2. Track the hell out of my food, measure everything and stick to my food plan like white on rice. (I have figured out that little bits of snacking is my calorie downfall. I need to plan everything. I hate that, but I do.)
3. 8 glasses of Water. 8 hours of Sleep. Just like I've been doing since first week in November.
4. At least 3 days of cardio and as much as 6 depending on how I'm feeling and time available. I don't know how much time I'll have given the yoga commitment. So I'm committing to at least 3 days of cardio.
5. Weights. Since I couldn't make a decision about how much weight lifting to do, perhaps I'm not ready to make a commitment there. It may be my intuition telling me that I need to focus on these other commitments. (But I'd love to hear from Sparkers that do cardio, and yoga and weights and how they work it all in.)
6. Oh, forgot to mention that yesterday started the new semester of hip hop class. I did it last year at the dance company's studio near my house and I LOVED it. It's once a week and it makes me feel like JLo for about 10 minutes per hour, which are the ten minutes that I'm not falling on my ass and looking like a middle aged woman in hip hop class. (Don't tell my children, because they are mortified that I do this.)
I'm not going to have a weight loss goal this month. But I did buy a new scale that measures fat percentage and water.
Wednesday, January 25, 2012
Hey everybody. Love some ideas.
For my entire adult life, I've been conscious of my weight and on one level or another kept track of my food and calorie intake. It wasn't until I joined Sparkpeople in November that I started tracking consistently though and it was an eye opener, but not in the way I think it usually is in these parts. I almost always eat well below 2000 and usually below 1700, whether I'm "dieting" or not and no matter how active I am. When I tried to drop down to 1200 calories a day, I sort of freaked out. I found it super hard to do without rigorously planning every snack and every meal and avoiding nearly every social occasion on my calendar. I bumped it up to 1500 and that was a lot easier to manage, but then another interesting thing. When I bumped it up to 1500 I found I was a bit more compulsive about eating. It was easier to go from there back up to what my body seems to "want" to eat which is closer to 1700-1800 and I was getting a little obsessive about food.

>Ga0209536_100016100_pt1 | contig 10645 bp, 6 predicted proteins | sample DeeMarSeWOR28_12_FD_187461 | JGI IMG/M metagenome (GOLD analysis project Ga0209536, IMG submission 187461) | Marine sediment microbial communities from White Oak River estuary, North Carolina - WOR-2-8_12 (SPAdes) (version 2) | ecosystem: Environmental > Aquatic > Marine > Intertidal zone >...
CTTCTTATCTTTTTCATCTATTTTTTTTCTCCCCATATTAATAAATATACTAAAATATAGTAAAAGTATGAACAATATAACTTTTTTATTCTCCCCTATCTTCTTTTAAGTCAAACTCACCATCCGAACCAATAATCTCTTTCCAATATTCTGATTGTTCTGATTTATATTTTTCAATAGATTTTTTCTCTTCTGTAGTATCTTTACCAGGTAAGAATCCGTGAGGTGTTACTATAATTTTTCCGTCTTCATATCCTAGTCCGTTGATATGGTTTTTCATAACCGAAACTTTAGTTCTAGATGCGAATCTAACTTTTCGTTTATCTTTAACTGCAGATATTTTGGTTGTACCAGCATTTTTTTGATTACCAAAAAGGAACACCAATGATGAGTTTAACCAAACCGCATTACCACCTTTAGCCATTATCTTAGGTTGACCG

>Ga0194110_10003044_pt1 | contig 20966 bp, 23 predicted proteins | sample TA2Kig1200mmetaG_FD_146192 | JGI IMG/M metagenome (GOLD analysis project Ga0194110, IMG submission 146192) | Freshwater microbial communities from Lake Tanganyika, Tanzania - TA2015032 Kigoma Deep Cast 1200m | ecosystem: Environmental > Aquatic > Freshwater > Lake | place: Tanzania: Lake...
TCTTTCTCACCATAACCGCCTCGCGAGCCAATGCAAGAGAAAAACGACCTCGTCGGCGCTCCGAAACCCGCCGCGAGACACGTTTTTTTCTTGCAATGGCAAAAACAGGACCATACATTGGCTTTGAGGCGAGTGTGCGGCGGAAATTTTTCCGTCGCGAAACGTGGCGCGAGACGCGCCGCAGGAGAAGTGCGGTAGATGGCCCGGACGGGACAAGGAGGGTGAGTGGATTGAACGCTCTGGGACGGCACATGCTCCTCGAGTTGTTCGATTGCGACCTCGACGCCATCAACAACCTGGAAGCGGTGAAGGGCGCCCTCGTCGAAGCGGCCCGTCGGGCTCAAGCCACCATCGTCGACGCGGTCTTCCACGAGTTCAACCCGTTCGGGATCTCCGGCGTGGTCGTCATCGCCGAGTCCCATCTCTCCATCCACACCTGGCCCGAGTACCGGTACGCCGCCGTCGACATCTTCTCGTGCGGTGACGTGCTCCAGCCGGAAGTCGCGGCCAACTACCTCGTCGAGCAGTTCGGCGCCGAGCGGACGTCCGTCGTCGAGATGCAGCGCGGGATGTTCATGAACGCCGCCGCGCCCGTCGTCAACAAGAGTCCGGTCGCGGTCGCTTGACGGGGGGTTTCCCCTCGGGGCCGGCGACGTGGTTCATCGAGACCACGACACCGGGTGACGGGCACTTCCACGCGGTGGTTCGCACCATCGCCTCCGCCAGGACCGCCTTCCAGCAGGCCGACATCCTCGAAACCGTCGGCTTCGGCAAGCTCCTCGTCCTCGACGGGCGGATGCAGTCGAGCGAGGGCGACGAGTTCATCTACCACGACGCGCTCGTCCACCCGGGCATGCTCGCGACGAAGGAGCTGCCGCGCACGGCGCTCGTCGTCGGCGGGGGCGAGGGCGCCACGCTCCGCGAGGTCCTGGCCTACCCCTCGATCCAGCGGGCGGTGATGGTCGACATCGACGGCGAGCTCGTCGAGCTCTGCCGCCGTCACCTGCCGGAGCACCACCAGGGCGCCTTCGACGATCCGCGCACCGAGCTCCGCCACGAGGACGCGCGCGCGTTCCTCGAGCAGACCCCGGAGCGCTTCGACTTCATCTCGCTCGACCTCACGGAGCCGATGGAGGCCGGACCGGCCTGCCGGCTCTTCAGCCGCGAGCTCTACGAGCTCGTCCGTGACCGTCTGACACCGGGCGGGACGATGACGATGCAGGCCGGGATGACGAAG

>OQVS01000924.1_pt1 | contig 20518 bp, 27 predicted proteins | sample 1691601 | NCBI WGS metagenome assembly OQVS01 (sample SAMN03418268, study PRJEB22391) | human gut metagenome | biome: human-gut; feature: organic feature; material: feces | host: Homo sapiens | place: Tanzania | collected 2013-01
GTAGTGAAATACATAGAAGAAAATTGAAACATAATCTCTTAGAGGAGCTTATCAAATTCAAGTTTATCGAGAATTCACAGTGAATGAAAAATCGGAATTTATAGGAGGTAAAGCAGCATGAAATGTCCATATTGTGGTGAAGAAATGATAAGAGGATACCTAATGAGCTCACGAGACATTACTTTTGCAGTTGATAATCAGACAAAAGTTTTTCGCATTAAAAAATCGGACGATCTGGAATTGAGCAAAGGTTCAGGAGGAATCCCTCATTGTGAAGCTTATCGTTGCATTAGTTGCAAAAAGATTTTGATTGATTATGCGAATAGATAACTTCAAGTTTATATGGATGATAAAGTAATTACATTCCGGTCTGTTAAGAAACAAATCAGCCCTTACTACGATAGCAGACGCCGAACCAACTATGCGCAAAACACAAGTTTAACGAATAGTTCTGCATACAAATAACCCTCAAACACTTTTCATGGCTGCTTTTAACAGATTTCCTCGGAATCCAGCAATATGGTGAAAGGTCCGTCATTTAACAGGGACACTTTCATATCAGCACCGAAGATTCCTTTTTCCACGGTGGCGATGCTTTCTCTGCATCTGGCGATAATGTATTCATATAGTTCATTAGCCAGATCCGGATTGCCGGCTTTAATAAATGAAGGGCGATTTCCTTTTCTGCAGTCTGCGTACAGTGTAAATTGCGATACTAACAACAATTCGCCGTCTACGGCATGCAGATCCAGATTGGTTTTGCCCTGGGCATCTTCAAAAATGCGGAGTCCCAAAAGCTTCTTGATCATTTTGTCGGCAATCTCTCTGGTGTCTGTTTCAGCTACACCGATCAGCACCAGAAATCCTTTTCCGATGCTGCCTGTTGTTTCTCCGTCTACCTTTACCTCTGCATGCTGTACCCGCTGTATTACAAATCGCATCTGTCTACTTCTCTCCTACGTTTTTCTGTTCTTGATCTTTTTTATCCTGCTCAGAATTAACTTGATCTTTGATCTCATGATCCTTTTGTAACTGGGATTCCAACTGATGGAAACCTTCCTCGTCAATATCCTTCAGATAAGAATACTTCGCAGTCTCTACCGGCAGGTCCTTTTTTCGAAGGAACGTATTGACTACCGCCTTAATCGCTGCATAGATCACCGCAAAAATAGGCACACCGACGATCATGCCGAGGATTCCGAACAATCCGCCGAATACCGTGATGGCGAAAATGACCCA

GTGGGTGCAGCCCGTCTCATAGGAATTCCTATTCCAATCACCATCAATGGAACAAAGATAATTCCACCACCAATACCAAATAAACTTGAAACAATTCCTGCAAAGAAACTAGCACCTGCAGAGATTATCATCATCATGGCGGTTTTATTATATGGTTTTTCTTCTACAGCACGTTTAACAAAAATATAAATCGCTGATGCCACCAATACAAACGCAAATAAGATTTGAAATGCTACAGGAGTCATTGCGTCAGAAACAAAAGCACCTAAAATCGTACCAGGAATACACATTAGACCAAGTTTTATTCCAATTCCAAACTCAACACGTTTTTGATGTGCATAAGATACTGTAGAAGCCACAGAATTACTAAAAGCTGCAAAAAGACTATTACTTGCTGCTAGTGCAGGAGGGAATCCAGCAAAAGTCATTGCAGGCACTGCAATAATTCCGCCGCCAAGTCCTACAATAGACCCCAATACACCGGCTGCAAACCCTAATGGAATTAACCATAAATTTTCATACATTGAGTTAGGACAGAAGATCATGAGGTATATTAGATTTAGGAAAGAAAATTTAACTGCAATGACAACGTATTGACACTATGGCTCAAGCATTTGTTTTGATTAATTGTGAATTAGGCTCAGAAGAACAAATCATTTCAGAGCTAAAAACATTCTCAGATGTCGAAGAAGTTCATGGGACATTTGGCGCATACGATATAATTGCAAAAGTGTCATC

I'm not losing much weight at all. Exercise is trimming me up inches wise and I'm pleased with my progress, but my BMI is still "overweight" and I'd feel a lot better training for this marathon in Oct. carrying less weight.
So, here's my quandary. I'm not convinced that calorie restriction is going to do me much good other than make me entirely neurotic about food -- and as you can see from some of my other posts, equanimity is pretty high on my personal priority list. However, I do have a genuine desire, that is not entirely vanity driven -- to lose this 20-25 lbs. I know now that I have a tricky metabolism. I gained the 20-25 pounds very slowly over 10 years, so I wasn't a big gainer ever either.
I was reading some posts from the Slow Loser contingent and there was a lot helpful there. Maybe, I lose at the ounces level rather than the pound level and since I am steadily losing, I should just keep at it and not expect to lose faster. Right now, my main quandary is whether I should continue tracking my food so any feedback on the upsides and downsides of this and secondly I'd love any sort of advice on deciding about calorie restriction for someone who eats a generally very healthy diet and is getting a little frustrated with my results.